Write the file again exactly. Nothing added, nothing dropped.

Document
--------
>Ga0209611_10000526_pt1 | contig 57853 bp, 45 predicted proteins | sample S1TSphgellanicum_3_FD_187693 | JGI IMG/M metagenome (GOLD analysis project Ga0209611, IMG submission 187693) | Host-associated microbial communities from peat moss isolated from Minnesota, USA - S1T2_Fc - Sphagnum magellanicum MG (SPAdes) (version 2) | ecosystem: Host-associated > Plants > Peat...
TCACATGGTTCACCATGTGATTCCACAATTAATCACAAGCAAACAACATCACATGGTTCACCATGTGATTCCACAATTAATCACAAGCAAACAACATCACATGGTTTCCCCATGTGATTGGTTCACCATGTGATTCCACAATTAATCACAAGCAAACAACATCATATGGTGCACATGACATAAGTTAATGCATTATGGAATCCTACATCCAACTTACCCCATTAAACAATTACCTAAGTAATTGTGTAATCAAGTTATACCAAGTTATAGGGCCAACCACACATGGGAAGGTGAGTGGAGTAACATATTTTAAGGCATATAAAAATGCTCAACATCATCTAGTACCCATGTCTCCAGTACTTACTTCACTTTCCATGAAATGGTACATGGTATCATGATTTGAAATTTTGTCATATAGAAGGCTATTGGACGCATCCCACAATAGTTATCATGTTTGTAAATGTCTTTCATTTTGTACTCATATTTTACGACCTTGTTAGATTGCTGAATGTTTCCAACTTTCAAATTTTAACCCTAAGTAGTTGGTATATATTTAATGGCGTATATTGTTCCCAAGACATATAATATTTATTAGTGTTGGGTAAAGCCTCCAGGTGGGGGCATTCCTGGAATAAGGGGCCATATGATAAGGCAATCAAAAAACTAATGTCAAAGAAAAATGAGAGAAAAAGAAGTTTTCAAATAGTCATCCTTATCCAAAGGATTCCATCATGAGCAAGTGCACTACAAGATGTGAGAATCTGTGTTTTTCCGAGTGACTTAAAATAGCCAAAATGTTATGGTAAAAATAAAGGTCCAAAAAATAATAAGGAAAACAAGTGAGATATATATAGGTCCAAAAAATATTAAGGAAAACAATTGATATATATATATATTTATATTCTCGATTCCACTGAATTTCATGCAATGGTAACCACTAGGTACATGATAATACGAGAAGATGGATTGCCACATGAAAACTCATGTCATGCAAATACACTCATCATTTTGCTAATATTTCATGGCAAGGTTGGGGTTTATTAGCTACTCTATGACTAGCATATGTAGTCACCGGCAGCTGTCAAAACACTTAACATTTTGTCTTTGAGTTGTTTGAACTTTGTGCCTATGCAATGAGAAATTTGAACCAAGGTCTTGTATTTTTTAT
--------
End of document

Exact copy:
>Ga0209611_10000526_pt1 | contig 57853 bp, 45 predicted proteins | sample S1TSphgellanicum_3_FD_187693 | JGI IMG/M metagenome (GOLD analysis project Ga0209611, IMG submission 187693) | Host-associated microbial communities from peat moss isolated from Minnesota, USA - S1T2_Fc - Sphagnum magellanicum MG (SPAdes) (version 2) | ecosystem: Host-associated > Plants > Peat...
TCACATGGTTCACCATGTGATTCCACAATTAATCACAAGCAAACAACATCACATGGTTCACCATGTGATTCCACAATTAATCACAAGCAAACAACATCACATGGTTTCCCCATGTGATTGGTTCACCATGTGATTCCACAATTAATCACAAGCAAACAACATCATATGGTGCACATGACATAAGTTAATGCATTATGGAATCCTACATCCAACTTACCCCATTAAACAATTACCTAAGTAATTGTGTAATCAAGTTATACCAAGTTATAGGGCCAACCACACATGGGAAGGTGAGTGGAGTAACATATTTTAAGGCATATAAAAATGCTCAACATCATCTAGTACCCATGTCTCCAGTACTTACTTCACTTTCCATGAAATGGTACATGGTATCATGATTTGAAATTTTGTCATATAGAAGGCTATTGGACGCATCCCACAATAGTTATCATGTTTGTAAATGTCTTTCATTTTGTACTCATATTTTACGACCTTGTTAGATTGCTGAATGTTTCCAACTTTCAAATTTTAACCCTAAGTAGTTGGTATATATTTAATGGCGTATATTGTTCCCAAGACATATAATATTTATTAGTGTTGGGTAAAGCCTCCAGGTGGGGGCATTCCTGGAATAAGGGGCCATATGATAAGGCAATCAAAAAACTAATGTCAAAGAAAAATGAGAGAAAAAGAAGTTTTCAAATAGTCATCCTTATCCAAAGGATTCCATCATGAGCAAGTGCACTACAAGATGTGAGAATCTGTGTTTTTCCGAGTGACTTAAAATAGCCAAAATGTTATGGTAAAAATAAAGGTCCAAAAAATAATAAGGAAAACAAGTGAGATATATATAGGTCCAAAAAATATTAAGGAAAACAATTGATATATATATATATTTATATTCTCGATTCCACTGAATTTCATGCAATGGTAACCACTAGGTACATGATAATACGAGAAGATGGATTGCCACATGAAAACTCATGTCATGCAAATACACTCATCATTTTGCTAATATTTCATGGCAAGGTTGGGGTTTATTAGCTACTCTATGACTAGCATATGTAGTCACCGGCAGCTGTCAAAACACTTAACATTTTGTCTTTGAGTTGTTTGAACTTTGTGCCTATGCAATGAGAAATTTGAACCAAGGTCTTGTATTTTTTAT